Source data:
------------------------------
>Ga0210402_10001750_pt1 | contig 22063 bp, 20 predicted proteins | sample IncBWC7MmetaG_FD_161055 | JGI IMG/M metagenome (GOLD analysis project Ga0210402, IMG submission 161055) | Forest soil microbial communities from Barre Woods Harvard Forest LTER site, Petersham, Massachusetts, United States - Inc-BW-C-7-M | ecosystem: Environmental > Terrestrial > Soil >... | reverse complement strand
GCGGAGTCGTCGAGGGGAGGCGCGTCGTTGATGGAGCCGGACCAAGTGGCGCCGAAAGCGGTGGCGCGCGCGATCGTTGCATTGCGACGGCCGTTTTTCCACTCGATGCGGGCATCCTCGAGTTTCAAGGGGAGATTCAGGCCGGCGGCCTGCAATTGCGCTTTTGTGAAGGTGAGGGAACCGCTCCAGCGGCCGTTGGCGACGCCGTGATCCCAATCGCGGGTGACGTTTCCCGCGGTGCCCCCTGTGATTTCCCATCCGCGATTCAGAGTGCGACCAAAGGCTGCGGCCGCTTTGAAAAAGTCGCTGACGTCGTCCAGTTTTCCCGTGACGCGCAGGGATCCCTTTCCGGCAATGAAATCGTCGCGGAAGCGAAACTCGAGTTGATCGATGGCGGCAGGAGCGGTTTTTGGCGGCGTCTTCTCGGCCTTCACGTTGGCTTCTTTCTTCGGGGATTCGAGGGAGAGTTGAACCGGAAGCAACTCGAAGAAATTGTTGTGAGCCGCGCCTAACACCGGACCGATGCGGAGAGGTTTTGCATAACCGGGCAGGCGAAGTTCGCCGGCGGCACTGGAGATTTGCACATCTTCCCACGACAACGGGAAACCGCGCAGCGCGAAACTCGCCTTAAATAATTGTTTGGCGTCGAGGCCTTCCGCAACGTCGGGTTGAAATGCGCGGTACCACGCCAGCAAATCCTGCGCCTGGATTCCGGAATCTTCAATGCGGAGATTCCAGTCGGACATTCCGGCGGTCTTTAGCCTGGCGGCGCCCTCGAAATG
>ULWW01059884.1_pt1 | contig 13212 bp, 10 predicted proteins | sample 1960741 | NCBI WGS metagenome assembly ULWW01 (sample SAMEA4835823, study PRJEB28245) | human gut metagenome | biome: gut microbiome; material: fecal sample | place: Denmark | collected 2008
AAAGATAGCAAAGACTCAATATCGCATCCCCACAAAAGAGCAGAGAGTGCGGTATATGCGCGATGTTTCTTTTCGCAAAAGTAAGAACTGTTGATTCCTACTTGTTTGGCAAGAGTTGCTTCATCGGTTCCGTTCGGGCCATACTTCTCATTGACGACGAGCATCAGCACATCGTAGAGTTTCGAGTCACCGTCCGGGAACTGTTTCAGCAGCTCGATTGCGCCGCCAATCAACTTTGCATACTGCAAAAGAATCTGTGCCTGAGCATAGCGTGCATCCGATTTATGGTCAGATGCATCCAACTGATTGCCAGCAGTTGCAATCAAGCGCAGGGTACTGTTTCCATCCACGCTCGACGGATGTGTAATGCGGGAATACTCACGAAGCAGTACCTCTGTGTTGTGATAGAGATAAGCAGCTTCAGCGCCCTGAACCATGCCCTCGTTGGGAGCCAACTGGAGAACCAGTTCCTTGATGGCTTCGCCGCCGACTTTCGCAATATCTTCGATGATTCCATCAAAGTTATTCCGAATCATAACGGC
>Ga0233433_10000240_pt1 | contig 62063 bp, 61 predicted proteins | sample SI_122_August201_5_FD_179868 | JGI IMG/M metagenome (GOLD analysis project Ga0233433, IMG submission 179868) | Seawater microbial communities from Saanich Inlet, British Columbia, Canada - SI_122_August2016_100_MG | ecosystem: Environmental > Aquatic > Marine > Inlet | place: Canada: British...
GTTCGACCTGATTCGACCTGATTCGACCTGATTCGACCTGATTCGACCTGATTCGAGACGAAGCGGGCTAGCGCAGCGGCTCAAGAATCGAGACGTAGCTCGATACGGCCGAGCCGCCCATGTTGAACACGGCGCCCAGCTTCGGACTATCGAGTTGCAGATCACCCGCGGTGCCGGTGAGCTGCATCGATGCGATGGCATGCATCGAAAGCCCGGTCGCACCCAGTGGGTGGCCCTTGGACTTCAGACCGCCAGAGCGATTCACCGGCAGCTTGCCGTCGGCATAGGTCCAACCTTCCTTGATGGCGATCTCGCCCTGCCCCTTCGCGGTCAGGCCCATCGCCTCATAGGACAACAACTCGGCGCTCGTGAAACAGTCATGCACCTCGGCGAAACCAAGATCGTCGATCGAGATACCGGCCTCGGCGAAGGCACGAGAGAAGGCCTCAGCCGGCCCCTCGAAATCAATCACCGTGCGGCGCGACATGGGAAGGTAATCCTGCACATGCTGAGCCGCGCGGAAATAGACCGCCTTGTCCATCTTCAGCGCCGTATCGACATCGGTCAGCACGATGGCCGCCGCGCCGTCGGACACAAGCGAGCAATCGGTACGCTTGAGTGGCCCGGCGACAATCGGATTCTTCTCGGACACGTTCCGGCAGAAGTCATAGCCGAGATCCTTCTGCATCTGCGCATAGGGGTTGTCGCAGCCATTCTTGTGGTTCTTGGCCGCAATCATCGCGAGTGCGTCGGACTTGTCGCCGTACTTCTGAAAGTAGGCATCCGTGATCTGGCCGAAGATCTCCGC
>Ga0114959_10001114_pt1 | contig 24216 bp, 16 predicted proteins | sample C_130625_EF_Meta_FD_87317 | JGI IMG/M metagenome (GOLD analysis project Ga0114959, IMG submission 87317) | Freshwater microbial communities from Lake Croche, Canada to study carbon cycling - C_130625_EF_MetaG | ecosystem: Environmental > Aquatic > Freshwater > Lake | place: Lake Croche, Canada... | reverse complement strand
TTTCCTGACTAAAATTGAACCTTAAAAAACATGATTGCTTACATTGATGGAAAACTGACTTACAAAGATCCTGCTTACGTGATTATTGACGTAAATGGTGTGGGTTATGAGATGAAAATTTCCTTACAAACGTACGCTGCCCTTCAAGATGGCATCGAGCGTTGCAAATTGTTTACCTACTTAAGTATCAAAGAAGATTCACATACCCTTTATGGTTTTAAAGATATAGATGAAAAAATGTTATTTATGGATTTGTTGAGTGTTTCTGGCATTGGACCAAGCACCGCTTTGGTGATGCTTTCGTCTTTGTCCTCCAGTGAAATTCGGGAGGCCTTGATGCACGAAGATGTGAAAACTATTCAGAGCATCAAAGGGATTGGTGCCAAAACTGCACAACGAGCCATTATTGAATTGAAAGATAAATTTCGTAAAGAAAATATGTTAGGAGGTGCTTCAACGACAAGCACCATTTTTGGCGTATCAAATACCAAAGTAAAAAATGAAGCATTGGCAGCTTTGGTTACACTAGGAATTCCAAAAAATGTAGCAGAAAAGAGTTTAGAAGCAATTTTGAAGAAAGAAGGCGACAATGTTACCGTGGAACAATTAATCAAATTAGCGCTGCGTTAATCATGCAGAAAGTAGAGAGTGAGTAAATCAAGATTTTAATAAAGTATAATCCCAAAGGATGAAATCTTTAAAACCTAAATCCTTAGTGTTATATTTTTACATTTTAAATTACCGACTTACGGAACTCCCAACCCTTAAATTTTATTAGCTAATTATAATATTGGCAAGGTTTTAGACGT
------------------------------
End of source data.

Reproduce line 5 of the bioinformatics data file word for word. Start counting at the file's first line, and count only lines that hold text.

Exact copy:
>Ga0233433_10000240_pt1 | contig 62063 bp, 61 predicted proteins | sample SI_122_August201_5_FD_179868 | JGI IMG/M metagenome (GOLD analysis project Ga0233433, IMG submission 179868) | Seawater microbial communities from Saanich Inlet, British Columbia, Canada - SI_122_August2016_100_MG | ecosystem: Environmental > Aquatic > Marine > Inlet | place: Canada: British...